Types Of Olive Oil
The Different Types Of Olive Oil
Not all Olive Oils Are Created Equal
poor quality - avoid consumption
Olive pomace oil has nothing to do with quality olive oil and should be avoided just as much as vegetable oils. Olive pomace oil is extracted from the solid material left after the initial oil extraction.
The process involves using petroleum-based solvents, mostly hexane and heat
. The same exact method of extraction is used on the production of soy, sunflower, canola, and most other seed-derived oils.
Ever tried squeezing oil out of a corn kernel?
Refined Olive Oils
poor quality - avoid consumption
Commonly made from rancid and oxidized olive oil that has been chemically and thermally treated to eliminate unpleasant flavors and to neutralize
the free fatty acid
Refining allows producers to use olives that are in a bad condition and blend in low-quality oils since the bad tastes resulting from this treatment are chemically removed.
Refined olive oil is an inferior, heavily processed oil that does not possess most of the health benefits of extra virgin olive oil. It also lacks in color, flavor, and aromas.
Whenever you see an olive oil bottle or tin that says simply “Olive Oil”, chances are it is refined. Refined olive oils also go by other names to make them more appealing to the unsuspecting consumer
Pure Olive oil often is mistaken for a healthy option because of the word “pure”, it contains around 80% refined olive oil.
Lite Olive OilLite Olive Oil is a misrepresentation of refined olive oil in that is supposedly light in flavor. Too often customers have mistaken it as a healthier product, when in fact, it has the same exact calories as extra virgin olive oil with virtually none of the health benefits.
Virgin Olive Oil
An unrefined olive oil of lesser quality. While free from chemical refining, virgin olive oil’s acidity levels make it a considerably subpar option to extra virgin olive oil.
Extra Virgin Olive Oils
highest quality rich flavors & aromas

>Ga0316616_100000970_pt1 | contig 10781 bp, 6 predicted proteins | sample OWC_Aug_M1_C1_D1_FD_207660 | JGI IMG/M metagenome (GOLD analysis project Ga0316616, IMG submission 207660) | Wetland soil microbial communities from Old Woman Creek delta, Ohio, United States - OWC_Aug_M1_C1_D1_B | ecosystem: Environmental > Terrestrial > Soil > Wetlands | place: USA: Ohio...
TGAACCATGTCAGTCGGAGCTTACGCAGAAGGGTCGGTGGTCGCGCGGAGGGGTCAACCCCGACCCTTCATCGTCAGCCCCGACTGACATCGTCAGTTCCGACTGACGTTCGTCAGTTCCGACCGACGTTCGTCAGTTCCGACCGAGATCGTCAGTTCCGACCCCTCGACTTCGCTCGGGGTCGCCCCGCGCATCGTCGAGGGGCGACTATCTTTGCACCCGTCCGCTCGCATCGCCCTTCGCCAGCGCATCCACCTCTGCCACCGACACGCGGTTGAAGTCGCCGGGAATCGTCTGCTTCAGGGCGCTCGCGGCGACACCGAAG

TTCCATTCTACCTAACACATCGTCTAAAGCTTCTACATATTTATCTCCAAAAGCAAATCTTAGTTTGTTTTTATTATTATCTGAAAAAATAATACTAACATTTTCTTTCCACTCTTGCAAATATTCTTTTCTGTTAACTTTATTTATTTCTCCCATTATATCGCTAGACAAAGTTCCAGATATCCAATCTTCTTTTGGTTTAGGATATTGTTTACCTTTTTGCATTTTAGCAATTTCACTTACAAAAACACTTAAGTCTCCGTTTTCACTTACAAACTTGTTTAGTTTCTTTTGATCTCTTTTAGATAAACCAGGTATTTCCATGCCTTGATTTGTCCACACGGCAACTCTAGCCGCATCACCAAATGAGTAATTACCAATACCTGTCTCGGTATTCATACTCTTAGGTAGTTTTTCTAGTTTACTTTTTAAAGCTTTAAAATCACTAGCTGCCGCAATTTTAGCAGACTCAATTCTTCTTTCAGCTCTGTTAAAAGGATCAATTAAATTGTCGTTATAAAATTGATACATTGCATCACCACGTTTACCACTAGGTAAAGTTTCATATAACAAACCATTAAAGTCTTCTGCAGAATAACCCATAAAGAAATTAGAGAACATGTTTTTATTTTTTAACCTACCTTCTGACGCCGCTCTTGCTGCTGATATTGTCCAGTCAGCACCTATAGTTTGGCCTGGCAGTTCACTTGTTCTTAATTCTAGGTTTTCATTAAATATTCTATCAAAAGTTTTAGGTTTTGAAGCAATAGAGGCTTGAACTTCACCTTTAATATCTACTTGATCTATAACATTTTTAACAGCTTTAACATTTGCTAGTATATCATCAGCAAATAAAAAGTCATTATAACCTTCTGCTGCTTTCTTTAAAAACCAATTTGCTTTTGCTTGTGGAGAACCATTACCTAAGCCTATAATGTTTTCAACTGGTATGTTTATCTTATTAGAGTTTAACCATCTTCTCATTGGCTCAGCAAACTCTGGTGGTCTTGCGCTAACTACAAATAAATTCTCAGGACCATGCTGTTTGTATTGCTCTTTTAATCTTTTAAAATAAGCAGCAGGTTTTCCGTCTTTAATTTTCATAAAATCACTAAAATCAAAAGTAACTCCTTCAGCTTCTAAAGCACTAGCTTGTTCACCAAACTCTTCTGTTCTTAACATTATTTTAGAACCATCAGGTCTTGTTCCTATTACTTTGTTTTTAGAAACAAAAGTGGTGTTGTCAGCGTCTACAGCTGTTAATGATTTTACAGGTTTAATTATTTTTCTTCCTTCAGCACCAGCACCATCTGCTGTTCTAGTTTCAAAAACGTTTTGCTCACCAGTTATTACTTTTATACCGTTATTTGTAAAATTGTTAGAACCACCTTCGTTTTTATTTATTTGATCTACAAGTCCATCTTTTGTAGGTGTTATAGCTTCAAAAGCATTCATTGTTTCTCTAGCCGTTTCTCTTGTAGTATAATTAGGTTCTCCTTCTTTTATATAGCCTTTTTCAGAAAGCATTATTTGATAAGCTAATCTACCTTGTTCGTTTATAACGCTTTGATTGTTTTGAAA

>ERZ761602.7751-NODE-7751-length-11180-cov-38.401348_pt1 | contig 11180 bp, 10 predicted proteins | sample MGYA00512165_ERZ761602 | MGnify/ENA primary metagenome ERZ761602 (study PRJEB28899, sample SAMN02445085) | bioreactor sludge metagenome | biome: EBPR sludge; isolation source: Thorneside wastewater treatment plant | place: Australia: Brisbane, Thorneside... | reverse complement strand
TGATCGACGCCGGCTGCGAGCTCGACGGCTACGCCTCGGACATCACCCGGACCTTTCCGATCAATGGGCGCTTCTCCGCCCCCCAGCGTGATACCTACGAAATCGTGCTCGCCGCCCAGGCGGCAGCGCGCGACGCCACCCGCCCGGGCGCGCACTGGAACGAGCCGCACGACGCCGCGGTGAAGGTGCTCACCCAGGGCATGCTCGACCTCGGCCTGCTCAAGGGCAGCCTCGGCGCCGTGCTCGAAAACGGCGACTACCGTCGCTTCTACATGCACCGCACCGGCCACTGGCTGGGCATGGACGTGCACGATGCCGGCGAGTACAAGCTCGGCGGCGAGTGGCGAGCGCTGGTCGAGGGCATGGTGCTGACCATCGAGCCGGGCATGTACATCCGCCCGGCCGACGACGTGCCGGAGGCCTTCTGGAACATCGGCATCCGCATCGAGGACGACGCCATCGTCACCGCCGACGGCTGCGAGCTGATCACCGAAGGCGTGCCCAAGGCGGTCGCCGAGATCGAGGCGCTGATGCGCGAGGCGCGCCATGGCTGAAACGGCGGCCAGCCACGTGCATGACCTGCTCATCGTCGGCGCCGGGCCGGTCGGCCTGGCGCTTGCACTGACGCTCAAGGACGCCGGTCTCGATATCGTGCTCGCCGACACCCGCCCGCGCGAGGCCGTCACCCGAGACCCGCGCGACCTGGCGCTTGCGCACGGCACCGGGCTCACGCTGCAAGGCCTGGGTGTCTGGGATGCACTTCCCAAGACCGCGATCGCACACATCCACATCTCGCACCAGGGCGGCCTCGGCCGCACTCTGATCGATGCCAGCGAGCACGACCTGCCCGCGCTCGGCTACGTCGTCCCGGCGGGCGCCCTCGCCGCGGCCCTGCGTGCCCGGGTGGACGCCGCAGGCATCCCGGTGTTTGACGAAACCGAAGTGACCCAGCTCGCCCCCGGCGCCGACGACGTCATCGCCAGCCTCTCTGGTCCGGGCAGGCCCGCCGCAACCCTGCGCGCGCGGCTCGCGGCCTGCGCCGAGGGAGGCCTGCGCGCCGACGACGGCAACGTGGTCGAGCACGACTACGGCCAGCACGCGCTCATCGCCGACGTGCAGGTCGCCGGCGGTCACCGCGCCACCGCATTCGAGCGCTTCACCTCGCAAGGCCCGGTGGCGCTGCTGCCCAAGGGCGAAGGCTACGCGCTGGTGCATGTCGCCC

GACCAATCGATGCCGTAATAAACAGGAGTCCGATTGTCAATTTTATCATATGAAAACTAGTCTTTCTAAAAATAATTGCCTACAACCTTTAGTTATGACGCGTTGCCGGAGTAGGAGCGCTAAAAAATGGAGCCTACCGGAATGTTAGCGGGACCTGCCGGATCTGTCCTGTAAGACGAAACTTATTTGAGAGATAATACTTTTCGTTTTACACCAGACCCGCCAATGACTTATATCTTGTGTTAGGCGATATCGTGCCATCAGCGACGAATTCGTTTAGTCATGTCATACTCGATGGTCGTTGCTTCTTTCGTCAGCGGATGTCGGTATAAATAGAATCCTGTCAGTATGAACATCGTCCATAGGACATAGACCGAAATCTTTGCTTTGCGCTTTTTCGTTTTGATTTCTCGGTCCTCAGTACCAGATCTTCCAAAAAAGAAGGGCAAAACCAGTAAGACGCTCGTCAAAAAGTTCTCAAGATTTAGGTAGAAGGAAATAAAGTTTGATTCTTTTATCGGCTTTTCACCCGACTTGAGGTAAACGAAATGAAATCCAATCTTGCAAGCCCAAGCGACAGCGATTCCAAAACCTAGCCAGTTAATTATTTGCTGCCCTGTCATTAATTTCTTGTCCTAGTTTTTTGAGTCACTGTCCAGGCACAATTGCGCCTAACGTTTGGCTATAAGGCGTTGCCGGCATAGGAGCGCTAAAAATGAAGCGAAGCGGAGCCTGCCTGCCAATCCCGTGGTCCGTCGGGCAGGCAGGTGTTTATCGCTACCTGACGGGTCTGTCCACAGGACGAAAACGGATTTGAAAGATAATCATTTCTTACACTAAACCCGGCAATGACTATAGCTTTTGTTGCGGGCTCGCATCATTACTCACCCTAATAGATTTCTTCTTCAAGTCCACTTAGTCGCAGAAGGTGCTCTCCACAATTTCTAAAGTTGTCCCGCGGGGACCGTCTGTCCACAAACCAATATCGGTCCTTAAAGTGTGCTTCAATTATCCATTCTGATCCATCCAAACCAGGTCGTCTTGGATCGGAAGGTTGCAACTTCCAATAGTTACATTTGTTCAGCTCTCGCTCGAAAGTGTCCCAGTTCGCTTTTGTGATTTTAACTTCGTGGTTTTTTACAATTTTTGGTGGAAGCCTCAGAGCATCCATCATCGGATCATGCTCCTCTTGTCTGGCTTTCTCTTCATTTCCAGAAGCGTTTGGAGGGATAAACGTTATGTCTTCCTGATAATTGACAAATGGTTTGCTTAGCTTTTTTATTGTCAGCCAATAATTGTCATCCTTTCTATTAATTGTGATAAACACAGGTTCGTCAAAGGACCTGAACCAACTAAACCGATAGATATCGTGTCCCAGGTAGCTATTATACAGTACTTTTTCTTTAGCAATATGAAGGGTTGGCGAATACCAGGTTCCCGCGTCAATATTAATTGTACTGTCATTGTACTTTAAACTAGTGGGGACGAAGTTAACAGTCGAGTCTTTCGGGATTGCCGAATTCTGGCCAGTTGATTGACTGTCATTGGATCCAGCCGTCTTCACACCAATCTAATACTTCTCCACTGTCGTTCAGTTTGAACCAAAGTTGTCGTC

the only oils that we care about here at Olive Oil Lovers
Extra virgin olive oil is the freshly-squeezed juice of the olive fruit. It has strong flavors and aromas, it is by far the healthier cooking oil and the only that is made without the use of chemical solvents and industrial refining.
Producing extra virgin olive oil is more difficult a process than most people realize. Beginning with the care of trees and carefully harvesting and picking the fresh olives, down to thoroughly monitoring every single step of the entire production process.
During the mechanical extraction process, the temperature must be kept below 75 degrees Fahrenheit at all times. But even after the oil has been bottled, it is important that it is kept away from heat and light.
True EVOO’s acidity levels cannot be over 0.8% and the lower the acidity the higher the quality. Some extra virgin olive oils may have as low as 0.1% acidity!
Extra virgin olive oil doesn’t stay “extra virgin” forever. Even in perfect storage conditions, the oil will degrade over a 2-year period and lose its freshness, its flavors, and aromas.
Learn more about extra virgin olive oil:
Calories & Nutrition Facts of Olive Oil
Extra Virgin Olive Oil vs. Canola &Vegetable Oils
Extra Virgin Olive Oil vs. Coconut Oil
THE UNITED STATES OLIVE OIL CAPITAL
Olive oil production in California began in the 16th Century by Spanish missionaries who brought Mission variety olive trees to California from Mexico and began planting them alongside other European varieties. Since there are no native olive trees to the US, the varieties of California olive oils tend to be very unique adaptations of foreign favorites such as Koroneiki from Greece, Arbequina, and Arbosana from Spain, and Frantoio and Leccino from Italy.
The California olive oil industry went through a very long period of stagnation as it focused its attention mainly on the production of table olives, but in the past 15 years California producers mounted a major effort to increase production by planting thousands of acres of new trees, building new mills and producing oils that can be on par in quality with some of the best oils imported from the Mediterranean.
An innovative farming system known as “super high-density” orchards helped to reduce costs and improved quality. In the high-density grove, trees are tightly planted and pruned so they can be mechanically picked by a harvester that quickly sucks the olives off the branches. In traditional groves, the olives are raked or shaken from the tree by hand, resulting in a labor-intensive and time-consuming process. In addition, an acre of high-density olives can contain up to 900 trees compared with a traditional grove that will hold less than 100.
Because high-density planting currently only works with certain varietals, such as Arbequina and Arbosana from Spain and Koroneiki from Greece, these tend to be the most popular varieties found in California olive oil. While opinions currently vary in regards to high-density planting, many who implement the system believe that the rapid harvest actually produces superior oil.
Premium quality California extra virgin olive oils produced today typically have grassy and fruity aromas with a smoother, buttery flavor and subtle peppery finish. In numerous blind tastings, high-quality California oils can certainly hold their own against the best quality Italian, Spanish and Greek oils.